Theses and Dissertations - UTB/UTPA
Date of Award
Doctor of Philosophy (PhD)
Dr. Diego Escobari
Dr. James W. Boudreau
Dr. Monika Rabarison
Insider trading has always been an area with high priority for the regulation and enforcement of Securities and Exchange Commission (SEC) programs, as insiders are supposed to possess material, non-public corporate information. The main goal of this dissertation is to examine the insider trading behaviors.
In the first essay, I test whether insiders trade on investor optimism and superior firm performance information in a special context – stock splits. Using insider trading data from Thomson Financial Insider Filing Data Files and stock split announcements from the Center for Research in Security Prices (CRSP), this essay shows that, starting as early as twenty-four months before stock split announcements, insiders significantly increase sales over purchases to take advantage of investor overreaction brought by split announcements. In addition, better post-split operating performance is associated with higher pre-split insider purchases. The net insider purchase prior to stock splits is higher for firms with good operating performance than those with poor performance in post-split periods, indicating that insiders also incorporate information about firm prospects in their trading patterns before split events.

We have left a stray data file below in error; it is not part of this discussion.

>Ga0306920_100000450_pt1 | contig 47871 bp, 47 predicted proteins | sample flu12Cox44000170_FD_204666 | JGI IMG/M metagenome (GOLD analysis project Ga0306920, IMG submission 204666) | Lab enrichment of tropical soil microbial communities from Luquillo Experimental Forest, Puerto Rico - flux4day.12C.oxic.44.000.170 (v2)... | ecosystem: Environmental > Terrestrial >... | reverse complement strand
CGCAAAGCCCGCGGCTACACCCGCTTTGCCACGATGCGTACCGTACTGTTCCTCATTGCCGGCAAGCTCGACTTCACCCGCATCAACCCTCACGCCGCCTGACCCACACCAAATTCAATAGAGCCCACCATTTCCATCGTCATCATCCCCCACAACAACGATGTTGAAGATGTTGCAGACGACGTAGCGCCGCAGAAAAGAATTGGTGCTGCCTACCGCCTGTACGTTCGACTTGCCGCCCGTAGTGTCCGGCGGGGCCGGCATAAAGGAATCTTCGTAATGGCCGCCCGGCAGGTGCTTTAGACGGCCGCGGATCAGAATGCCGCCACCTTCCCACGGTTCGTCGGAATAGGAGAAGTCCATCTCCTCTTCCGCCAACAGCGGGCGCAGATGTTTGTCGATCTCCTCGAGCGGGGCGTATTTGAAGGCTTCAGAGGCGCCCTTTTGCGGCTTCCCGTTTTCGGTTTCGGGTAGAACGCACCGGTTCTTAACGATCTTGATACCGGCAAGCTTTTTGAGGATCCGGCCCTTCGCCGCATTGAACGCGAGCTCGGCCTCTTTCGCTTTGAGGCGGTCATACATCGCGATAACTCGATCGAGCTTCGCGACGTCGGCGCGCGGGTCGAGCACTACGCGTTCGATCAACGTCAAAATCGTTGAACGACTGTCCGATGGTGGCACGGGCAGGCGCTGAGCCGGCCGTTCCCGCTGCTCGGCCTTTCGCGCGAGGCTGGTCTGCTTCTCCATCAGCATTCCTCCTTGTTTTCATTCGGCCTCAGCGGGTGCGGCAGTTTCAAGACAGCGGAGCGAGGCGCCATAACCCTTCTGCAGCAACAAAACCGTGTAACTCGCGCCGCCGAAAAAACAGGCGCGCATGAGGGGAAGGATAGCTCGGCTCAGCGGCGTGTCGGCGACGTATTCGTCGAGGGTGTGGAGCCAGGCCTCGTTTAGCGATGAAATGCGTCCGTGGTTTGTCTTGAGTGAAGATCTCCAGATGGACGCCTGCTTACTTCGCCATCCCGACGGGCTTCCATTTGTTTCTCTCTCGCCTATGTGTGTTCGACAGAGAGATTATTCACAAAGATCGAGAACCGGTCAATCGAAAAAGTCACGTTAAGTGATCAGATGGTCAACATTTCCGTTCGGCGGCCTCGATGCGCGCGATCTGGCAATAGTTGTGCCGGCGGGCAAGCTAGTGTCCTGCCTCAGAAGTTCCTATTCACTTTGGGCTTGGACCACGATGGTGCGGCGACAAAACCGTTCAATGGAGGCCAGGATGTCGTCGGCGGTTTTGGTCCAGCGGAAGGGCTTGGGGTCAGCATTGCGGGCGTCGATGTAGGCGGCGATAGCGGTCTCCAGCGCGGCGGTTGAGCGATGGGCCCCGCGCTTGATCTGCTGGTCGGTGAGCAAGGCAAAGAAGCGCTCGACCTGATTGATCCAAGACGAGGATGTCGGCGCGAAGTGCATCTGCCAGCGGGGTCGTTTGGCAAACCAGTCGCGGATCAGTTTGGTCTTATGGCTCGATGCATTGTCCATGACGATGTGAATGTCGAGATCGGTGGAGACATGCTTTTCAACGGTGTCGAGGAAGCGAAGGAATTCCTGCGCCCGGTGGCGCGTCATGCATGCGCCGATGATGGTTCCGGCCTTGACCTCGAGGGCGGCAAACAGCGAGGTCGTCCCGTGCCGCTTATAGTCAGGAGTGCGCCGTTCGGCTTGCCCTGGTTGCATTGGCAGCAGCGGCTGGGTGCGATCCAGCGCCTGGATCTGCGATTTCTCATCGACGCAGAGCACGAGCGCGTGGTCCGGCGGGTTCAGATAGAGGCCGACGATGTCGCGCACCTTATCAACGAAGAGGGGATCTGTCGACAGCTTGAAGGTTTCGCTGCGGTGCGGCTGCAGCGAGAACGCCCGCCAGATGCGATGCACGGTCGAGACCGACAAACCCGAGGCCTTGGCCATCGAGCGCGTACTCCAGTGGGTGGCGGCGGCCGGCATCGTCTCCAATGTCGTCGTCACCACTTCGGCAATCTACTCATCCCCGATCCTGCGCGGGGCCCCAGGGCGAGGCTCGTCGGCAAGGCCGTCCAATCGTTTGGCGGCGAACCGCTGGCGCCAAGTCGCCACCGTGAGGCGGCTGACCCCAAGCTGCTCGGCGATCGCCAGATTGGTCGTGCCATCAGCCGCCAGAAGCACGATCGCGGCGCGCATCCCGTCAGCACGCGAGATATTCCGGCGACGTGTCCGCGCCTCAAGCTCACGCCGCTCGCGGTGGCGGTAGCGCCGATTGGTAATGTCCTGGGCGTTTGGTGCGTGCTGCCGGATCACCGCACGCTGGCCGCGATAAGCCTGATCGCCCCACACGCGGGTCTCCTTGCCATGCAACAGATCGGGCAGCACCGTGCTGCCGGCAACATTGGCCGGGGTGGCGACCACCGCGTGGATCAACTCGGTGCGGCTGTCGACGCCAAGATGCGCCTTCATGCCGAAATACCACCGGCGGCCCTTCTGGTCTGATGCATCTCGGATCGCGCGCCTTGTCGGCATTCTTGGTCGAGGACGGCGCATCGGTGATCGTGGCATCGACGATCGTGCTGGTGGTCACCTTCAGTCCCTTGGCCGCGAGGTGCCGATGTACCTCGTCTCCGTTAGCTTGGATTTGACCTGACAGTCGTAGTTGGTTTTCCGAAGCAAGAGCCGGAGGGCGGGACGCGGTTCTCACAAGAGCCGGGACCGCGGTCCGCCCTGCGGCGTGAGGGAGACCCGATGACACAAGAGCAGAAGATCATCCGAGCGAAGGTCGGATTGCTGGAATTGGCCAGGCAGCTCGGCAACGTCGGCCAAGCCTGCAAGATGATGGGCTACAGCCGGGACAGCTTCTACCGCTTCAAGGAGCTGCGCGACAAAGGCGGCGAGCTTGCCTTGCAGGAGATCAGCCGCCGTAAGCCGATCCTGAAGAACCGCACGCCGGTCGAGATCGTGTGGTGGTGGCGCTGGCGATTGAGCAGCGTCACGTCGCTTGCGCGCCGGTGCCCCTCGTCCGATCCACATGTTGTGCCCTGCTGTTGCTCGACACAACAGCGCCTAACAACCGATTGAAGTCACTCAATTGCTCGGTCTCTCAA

In the second essay, I examine the impact of institutional ownership volatility on corporate insider trading. Using the panel vector autoregressive (VAR) model, supplemented with estimates from three-stage least squares (3SLS), the empirical results show that institutional ownership volatility is positively and significantly related to insider ownership. Additionally, such positive impact of institutional ownership volatility on insider ownership is consistent across different types of institutional shareholders. Insiders tend to reduce their holdings when there are long-horizon institutional owners in the firms, and increase their holdings when there are more turnovers in institutional holdings. The results suggest that the lack of stable institutional owners (high institutional ownership volatility) incentivizes insiders to accumulate their ownership of the firms and exercise their entrenchment.
University of Texas-Pan American
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